What was the relationship like for you with Bobby Hurley since you mentioned being around him?

Well we played in the Pro-Am a lot together, so I got a chance to really have what I consider to be a second-hand Duke experience with Bobby. Being that Duke is such a great program, I got a chance to experience that through him. So, you see him on TV every week and I always had a lot of questions for him like what it was like to play in front of those great crowds they did every game, to play with Grant Hill and Cherokee Parks and Christian Laettner all of those guys. It was just amazing to listen to me for me as a young player, so it just gave me something to strive for and the St Anthony’s family is also really close too. So the guys in that program had some success in college, but I was really closer to Bobby and he got drafted and when he did, playing and becoming a pro became a little more realistic to me. As a kid I wasn’t thinking about being a pro, I just wanted to be a good college player. Guys didn’t leave early back then, so it was more like it became a reality because I knew somebody who had done it.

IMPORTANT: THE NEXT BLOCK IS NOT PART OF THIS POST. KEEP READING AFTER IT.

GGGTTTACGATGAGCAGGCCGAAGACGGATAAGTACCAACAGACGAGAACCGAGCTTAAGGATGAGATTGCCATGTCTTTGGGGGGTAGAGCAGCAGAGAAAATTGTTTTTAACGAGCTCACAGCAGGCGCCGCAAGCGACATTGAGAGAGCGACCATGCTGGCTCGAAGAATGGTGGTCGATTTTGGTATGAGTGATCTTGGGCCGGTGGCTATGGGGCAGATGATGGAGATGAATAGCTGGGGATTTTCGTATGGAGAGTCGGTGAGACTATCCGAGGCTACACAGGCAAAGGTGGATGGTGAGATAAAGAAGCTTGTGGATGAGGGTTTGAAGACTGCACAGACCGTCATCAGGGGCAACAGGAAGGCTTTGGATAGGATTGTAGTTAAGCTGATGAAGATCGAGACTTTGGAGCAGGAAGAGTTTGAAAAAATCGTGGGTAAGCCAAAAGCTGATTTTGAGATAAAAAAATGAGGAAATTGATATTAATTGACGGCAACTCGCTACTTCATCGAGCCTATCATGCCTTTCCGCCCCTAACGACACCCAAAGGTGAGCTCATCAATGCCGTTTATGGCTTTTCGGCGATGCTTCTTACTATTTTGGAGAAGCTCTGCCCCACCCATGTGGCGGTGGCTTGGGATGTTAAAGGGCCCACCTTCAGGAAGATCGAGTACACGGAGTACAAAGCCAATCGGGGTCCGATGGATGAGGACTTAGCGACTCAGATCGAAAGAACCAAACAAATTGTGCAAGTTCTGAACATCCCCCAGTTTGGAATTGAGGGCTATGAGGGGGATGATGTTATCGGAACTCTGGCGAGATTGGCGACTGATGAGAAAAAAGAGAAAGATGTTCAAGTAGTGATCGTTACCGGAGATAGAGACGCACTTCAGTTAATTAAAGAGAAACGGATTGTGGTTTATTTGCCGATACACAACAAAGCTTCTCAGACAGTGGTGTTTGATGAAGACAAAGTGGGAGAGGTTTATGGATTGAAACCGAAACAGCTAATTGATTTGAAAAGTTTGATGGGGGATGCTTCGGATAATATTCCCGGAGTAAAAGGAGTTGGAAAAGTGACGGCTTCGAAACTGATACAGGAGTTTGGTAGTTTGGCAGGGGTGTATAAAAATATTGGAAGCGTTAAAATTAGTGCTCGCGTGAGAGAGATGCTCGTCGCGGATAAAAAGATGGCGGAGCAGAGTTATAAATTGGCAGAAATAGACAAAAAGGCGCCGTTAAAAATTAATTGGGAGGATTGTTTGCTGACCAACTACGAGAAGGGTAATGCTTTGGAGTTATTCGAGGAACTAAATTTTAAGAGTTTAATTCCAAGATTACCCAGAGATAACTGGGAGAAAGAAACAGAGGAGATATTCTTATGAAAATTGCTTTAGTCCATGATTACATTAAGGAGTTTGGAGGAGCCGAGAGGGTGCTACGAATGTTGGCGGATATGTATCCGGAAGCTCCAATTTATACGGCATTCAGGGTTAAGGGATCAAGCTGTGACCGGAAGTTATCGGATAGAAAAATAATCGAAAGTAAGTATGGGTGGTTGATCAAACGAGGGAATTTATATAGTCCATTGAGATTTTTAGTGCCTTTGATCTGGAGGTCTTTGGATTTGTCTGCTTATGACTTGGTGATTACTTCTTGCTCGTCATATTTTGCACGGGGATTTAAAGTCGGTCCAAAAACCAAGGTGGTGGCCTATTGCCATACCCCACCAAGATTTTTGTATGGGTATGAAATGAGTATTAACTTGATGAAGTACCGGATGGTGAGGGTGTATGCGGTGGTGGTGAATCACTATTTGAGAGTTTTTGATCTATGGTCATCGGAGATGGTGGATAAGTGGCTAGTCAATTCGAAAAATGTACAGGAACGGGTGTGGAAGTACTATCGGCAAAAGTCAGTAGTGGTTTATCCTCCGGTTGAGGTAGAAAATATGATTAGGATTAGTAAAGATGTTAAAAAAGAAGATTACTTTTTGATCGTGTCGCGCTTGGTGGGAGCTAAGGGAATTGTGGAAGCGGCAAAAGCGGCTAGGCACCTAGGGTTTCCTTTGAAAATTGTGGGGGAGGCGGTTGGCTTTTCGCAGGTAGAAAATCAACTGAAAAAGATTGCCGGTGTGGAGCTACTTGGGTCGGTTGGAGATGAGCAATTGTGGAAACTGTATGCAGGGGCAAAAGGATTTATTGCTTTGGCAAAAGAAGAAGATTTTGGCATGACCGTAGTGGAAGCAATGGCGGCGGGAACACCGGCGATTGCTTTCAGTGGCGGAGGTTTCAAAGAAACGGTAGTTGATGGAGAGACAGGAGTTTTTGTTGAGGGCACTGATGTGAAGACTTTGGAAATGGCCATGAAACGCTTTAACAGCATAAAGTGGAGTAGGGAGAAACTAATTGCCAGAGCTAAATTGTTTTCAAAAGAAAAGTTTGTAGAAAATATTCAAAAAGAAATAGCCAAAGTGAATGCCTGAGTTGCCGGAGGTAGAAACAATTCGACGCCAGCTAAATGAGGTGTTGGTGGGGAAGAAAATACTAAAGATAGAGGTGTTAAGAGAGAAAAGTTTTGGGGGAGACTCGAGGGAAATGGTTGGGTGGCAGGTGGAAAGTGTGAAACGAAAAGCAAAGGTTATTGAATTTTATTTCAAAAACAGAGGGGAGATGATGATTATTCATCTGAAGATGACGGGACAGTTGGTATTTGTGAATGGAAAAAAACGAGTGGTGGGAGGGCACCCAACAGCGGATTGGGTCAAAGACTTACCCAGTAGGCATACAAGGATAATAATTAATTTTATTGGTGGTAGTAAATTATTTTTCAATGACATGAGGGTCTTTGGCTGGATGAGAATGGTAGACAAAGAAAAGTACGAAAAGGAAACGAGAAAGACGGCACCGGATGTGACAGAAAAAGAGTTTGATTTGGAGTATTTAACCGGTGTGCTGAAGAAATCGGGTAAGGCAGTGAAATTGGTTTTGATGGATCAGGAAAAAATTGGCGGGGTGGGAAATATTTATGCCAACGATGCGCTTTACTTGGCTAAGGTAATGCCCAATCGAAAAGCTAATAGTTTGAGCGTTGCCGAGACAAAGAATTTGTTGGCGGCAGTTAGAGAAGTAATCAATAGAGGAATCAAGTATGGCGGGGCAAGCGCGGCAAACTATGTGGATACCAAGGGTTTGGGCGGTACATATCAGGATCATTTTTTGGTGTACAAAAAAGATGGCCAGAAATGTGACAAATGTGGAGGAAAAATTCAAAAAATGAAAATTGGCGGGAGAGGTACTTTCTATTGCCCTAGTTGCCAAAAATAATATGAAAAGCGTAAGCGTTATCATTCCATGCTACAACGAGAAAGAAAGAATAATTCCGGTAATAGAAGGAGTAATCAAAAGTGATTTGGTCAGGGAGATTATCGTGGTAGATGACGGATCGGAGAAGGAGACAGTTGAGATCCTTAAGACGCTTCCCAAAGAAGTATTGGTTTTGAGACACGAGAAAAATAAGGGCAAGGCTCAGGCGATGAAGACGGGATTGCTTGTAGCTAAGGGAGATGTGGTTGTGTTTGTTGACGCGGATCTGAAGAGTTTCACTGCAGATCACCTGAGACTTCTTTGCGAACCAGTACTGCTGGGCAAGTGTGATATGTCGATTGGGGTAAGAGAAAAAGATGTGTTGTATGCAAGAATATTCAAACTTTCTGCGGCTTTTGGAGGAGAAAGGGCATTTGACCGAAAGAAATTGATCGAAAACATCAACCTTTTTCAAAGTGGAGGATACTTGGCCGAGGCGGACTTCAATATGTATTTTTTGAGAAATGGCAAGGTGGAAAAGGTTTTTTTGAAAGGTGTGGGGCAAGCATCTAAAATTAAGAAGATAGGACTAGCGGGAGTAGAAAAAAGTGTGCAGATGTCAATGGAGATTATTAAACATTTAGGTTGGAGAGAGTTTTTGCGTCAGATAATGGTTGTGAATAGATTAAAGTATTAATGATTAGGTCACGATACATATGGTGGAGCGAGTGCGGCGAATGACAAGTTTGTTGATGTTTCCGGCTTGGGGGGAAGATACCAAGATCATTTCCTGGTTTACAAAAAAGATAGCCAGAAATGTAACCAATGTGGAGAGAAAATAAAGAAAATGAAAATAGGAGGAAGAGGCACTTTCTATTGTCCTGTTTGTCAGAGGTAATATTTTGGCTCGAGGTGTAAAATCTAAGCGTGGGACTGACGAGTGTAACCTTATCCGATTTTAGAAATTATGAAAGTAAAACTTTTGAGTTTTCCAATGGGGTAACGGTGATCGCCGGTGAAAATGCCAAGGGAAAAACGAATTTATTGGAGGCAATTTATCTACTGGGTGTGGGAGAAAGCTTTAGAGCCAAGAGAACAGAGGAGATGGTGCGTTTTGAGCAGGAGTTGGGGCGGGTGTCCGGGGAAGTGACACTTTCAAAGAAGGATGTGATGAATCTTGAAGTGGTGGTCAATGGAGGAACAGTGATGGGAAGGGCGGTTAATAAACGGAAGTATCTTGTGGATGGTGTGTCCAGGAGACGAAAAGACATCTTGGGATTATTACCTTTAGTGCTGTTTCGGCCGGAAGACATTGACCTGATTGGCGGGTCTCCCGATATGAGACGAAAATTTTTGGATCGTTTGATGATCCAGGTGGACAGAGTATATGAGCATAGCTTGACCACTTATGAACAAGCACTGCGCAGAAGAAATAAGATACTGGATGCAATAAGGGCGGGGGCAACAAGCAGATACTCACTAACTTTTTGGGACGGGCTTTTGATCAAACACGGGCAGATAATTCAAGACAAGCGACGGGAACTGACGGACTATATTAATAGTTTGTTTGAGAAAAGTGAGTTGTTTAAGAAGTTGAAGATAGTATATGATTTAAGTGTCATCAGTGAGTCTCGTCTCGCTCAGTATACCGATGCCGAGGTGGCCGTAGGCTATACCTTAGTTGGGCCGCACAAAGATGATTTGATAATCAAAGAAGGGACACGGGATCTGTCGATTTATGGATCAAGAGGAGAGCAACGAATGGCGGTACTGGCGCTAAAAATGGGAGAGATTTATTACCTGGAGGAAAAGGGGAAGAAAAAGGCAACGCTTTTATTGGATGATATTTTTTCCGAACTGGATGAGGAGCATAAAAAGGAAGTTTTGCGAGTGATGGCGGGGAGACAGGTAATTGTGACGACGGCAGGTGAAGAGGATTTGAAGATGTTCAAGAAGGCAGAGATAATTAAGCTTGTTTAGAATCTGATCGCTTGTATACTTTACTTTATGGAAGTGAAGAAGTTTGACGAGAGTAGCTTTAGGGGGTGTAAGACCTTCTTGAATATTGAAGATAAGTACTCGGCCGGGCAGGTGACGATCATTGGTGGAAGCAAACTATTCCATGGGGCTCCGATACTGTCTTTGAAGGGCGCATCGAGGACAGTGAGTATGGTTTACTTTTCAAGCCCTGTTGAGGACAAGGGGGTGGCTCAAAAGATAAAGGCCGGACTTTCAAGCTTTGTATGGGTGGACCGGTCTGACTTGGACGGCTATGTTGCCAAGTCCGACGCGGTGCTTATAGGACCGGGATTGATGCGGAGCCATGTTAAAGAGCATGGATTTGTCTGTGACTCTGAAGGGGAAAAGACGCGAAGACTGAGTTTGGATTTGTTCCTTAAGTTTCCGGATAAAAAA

We interviewed Bobby for this series a few days before our interview today and he discussed what it was like for him as a young NBA player dealing with the injuries coming back from his accident. For you being in the community and around him after that, what do you remember about how he was handling that adversity?

I remember the injury and I know it’s very, very difficult. Even after the injury, he tried to make a comeback and we would play pickup basketball a lot and you could just see the frustration he had because of his physical inability to do some of the things that he was used to doing as a player, his speed, his agility, his growth in his shot, and it became frustrating for him. But, the funny thing is I went through something similar to what he went through, so I know God had me on his side the whole time because I went through the whole career ending injury process myself and he really helped me through that because it was very difficult to have the game taken away from you in that fashion. For all the talk of what happens if you get injured and you can fall back on your education, you say that but nobody ever believes you.

So what kind of things did Bobby say to you that were helpful as you dealt with your serious injury?